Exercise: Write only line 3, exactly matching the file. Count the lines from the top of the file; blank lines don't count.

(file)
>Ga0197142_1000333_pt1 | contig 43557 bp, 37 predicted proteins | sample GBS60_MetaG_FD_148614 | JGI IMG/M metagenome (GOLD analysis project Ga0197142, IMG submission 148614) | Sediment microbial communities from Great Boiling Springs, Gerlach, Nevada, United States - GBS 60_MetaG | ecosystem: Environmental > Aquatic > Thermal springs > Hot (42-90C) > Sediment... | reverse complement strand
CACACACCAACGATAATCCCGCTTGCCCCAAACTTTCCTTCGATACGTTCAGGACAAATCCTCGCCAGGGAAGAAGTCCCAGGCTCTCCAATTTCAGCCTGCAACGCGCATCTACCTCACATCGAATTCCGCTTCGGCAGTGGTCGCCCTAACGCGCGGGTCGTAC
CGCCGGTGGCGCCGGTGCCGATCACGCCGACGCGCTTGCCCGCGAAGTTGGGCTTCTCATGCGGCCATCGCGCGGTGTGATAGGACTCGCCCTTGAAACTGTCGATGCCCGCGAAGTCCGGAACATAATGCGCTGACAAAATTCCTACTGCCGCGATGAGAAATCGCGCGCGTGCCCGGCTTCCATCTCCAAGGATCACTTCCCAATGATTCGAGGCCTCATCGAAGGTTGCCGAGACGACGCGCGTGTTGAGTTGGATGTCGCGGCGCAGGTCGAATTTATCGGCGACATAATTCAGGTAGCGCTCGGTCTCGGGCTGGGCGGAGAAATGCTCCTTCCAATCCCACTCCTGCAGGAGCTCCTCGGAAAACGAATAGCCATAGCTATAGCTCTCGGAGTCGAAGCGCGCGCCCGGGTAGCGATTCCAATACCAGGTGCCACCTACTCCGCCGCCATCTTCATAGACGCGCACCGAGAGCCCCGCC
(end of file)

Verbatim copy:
CGCCGGTGGCGCCGGTGCCGATCACGCCGACGCGCTTGCCCGCGAAGTTGGGCTTCTCATGCGGCCATCGCGCGGTGTGATAGGACTCGCCCTTGAAACTGTCGATGCCCGCGAAGTCCGGAACATAATGCGCTGACAAAATTCCTACTGCCGCGATGAGAAATCGCGCGCGTGCCCGGCTTCCATCTCCAAGGATCACTTCCCAATGATTCGAGGCCTCATCGAAGGTTGCCGAGACGACGCGCGTGTTGAGTTGGATGTCGCGGCGCAGGTCGAATTTATCGGCGACATAATTCAGGTAGCGCTCGGTCTCGGGCTGGGCGGAGAAATGCTCCTTCCAATCCCACTCCTGCAGGAGCTCCTCGGAAAACGAATAGCCATAGCTATAGCTCTCGGAGTCGAAGCGCGCGCCCGGGTAGCGATTCCAATACCAGGTGCCACCTACTCCGCCGCCATCTTCATAGACGCGCACCGAGAGCCCCGCC